Your Best Violin Bow: How Often Should You Change it?

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Just like the violin itself, the violin bow, as good as it can be, eventually will need to be changed or be repaired. But how do you know if it’s time? Is there a best violin bow for you?
In some situations, just by looking, you can tell if you need a new bow, but other times it is about the feeling. There are players who go years with the same bow without repairing or even changing it, while some upgrade pretty quickly. It will depend on your playing and development as a musician.

Let’s go through the violin bow

A bow adds a particular quality to the sounds you make with your violin. The secret is: when considering a violin bow, try it out to make sure it feels comfortable, lightweight, and well-balanced. It should feel flexible yet well-balanced in your hand.

Violin bow shopping, though a fun process in and of itself, presents several challenges. Therefore, there is no reason to be worried. Everyone, from beginners to virtuosos, faces similar issues. Choosing the right materials and type can be tricky, but it’s like opening the door to a whole new world when you find the right one.

It is surprising the difference a violin bow can make in your playing, and it can have an immediate effect. The vast majority of players agree that a new violin bow is beneficial to their technical and musical development.

Analyze your violin bow, think about your playability

Not always you will need a new violin bow. Getting your bow rehaired once and a while is necessary, and on average a violin students gets them about once every two years or so. And if you are doing well, with the one you already have, just be aware of the essential care.

Now, a brief overview about rehairing the bow

If you put too much tension on your violin strings, the hairs on your bow may chew up hairs in the middle.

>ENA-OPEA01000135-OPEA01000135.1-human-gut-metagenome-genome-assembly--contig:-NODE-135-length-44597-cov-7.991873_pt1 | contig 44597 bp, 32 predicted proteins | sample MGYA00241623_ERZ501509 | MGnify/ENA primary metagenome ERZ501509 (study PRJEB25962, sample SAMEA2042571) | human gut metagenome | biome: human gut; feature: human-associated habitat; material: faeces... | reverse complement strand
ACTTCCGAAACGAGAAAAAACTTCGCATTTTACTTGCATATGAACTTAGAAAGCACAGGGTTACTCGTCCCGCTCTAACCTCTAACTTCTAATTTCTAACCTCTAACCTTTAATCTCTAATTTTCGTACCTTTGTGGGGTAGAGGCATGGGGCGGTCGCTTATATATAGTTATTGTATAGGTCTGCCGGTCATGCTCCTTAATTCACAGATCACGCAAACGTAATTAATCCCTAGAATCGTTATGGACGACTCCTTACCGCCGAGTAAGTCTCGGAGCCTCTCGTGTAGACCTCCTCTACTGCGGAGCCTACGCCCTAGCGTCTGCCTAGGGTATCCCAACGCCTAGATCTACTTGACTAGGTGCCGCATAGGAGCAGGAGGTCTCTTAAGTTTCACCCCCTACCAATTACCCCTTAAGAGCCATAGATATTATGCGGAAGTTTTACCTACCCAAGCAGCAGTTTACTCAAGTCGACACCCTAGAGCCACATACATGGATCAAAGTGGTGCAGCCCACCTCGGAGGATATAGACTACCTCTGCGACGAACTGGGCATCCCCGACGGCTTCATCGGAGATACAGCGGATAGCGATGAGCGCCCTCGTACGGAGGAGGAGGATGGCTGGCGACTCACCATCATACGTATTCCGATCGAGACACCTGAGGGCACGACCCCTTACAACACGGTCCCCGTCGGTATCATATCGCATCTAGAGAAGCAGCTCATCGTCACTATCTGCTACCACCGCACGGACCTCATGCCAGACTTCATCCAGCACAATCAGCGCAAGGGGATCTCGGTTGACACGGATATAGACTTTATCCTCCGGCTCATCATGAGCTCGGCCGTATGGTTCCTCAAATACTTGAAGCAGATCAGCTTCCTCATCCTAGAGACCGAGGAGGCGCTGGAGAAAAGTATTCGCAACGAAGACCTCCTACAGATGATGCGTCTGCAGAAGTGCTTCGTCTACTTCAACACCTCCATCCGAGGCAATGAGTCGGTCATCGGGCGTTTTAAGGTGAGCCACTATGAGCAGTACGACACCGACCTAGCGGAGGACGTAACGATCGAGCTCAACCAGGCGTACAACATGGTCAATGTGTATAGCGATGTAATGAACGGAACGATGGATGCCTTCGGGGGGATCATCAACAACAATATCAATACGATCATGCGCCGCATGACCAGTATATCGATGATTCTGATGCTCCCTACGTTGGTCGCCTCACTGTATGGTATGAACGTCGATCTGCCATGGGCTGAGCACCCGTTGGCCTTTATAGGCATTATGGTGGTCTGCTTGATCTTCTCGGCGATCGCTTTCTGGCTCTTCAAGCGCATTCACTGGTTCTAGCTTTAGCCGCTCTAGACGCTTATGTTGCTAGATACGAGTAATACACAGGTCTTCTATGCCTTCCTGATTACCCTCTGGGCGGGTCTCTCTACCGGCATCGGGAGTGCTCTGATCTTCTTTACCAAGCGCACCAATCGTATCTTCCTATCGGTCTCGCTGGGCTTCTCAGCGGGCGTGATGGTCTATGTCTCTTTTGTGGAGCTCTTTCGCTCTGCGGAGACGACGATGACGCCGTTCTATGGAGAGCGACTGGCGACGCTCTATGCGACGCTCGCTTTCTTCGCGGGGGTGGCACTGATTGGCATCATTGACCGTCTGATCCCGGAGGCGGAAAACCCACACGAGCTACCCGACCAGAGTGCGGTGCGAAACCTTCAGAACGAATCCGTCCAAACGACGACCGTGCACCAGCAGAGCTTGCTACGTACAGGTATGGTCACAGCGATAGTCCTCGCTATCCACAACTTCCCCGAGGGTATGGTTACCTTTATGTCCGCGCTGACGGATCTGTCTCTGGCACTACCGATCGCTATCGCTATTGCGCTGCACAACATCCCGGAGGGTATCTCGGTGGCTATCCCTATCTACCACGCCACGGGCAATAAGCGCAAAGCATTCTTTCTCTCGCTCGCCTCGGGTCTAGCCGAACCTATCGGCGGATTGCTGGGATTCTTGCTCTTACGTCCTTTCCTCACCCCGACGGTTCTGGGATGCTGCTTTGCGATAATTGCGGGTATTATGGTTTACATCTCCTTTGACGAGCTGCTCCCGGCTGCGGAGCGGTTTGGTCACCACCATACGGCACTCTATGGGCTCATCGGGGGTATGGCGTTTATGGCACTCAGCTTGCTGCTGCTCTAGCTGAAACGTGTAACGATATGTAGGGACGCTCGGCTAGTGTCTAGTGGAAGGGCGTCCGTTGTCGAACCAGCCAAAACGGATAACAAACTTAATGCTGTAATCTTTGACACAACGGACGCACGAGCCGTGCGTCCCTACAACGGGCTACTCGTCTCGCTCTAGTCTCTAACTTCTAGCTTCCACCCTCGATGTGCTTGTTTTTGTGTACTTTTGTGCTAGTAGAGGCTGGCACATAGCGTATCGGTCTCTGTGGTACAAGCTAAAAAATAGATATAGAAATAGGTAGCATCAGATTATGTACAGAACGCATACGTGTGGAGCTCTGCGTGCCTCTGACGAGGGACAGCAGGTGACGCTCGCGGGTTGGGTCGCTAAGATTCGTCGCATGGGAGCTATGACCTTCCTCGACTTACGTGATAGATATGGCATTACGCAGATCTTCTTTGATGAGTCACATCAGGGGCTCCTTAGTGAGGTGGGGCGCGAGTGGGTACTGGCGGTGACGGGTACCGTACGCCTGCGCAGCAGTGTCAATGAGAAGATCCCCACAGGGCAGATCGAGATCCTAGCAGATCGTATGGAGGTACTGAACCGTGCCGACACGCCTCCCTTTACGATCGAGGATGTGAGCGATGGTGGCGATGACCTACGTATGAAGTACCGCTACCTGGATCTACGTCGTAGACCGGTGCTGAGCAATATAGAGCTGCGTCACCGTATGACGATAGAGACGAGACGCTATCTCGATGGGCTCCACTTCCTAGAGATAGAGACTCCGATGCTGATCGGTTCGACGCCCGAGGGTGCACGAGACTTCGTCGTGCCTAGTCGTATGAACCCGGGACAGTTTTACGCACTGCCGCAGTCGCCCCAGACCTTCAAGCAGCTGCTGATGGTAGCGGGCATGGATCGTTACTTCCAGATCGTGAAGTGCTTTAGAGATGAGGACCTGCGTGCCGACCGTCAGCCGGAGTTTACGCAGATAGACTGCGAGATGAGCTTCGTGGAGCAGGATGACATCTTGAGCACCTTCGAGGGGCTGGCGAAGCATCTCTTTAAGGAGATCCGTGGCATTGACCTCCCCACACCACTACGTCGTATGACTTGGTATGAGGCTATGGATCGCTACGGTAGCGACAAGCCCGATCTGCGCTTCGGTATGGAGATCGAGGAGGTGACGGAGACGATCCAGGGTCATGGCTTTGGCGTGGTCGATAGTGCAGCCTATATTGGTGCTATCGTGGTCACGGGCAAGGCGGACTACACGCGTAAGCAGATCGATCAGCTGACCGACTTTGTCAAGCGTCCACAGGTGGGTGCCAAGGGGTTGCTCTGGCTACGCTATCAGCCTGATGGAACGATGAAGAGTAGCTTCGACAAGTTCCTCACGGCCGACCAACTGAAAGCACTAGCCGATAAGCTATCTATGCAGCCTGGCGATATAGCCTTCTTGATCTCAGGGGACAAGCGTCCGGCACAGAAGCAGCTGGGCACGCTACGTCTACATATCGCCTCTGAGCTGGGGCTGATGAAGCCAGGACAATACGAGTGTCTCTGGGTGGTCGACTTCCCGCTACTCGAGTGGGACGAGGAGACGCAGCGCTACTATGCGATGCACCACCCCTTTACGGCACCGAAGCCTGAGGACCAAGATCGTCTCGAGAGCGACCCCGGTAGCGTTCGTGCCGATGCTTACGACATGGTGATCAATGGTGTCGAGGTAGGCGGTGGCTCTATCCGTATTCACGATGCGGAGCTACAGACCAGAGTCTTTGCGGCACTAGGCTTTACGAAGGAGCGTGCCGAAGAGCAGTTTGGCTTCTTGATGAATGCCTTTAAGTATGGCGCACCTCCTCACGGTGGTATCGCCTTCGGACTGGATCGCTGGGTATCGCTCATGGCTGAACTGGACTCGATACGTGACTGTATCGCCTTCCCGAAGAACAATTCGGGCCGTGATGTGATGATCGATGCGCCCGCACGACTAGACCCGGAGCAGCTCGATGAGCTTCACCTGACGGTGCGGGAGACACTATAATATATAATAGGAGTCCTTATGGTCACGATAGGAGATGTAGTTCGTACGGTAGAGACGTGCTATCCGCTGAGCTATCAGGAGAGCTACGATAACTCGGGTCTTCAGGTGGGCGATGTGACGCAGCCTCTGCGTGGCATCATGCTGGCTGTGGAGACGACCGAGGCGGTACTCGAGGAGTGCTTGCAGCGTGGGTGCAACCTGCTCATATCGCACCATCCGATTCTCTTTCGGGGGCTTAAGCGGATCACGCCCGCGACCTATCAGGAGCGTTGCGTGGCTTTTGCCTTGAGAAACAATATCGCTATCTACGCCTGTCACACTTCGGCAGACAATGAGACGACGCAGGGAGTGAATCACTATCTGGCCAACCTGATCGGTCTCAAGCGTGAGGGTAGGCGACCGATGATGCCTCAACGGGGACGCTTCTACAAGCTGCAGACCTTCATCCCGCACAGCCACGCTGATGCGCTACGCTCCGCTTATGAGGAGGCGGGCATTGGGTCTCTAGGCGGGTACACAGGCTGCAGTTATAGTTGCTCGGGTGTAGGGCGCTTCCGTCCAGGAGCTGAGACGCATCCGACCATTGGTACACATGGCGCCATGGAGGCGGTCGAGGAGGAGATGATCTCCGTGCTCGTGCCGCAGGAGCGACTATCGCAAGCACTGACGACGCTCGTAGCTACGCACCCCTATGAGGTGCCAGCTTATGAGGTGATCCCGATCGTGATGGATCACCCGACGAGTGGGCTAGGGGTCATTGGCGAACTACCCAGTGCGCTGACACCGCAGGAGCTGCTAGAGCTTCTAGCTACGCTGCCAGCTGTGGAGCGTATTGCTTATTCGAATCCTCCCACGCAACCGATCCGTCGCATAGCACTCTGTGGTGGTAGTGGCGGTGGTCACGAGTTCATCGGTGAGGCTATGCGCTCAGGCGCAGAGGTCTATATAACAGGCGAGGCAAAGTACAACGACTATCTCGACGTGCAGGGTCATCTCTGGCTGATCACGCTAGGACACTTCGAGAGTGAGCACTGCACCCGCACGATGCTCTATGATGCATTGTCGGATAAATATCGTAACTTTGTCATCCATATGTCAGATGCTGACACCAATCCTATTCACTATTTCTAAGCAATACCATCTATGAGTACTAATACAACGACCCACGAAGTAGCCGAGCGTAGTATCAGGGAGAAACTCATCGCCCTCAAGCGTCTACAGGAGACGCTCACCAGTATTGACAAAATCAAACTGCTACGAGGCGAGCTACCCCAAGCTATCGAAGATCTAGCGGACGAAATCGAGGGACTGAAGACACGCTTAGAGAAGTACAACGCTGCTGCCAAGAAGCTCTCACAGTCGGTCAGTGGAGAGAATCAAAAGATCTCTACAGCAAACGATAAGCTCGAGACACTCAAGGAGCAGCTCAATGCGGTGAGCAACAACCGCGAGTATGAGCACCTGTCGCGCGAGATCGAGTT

Having too many broken hairs on one side of the bowhead makes it uneven, which puts stress on your hand and may cause you to pull the stick out of position. Straightening its head is a process that takes patience, skill, and care because it requires the use of heat. Inexperienced violinists can easily damage their bows. The best option is to take it to your luthier.

Another topic is the climate. Places with changes in humidity during the year and contrasting seasons need extra care. Bow hair that is the correct length for a dry season may not be long enough to produce good sound due to humidity if the rainy season begins before resheathing the bow.

The climate of the place you live can shorten your bows life, especially if you’re not taking the proper care. After all, should you buy a new one or just rehair? It depends. You need to analyze your current situation, and as we mentioned, the bow is an essential piece for achieving an excellent sound. A good violin bow will make your violin sound richer and take your music to another level.

Like with the violin, sometimes the bow is holding you back from improving your skills, or maybe it doesn’t match your current instrument if you have upgraded very recently. Many people do not realize how much they are limited by their outdated bows until they see an improvement after switching to a newer one.

Take these into consideration:

  • You feel a bit limited, having difficulty coordinating and getting more than just a few music tone colors.
  • When playing with a teacher, quartet, or piano, you feel drowned.
  • It seems that only with significant effort and concentration you are able to not make little accidental squeaks and noises. 

 If that has been happening, maybe it is best to look for a new violin bow, after all.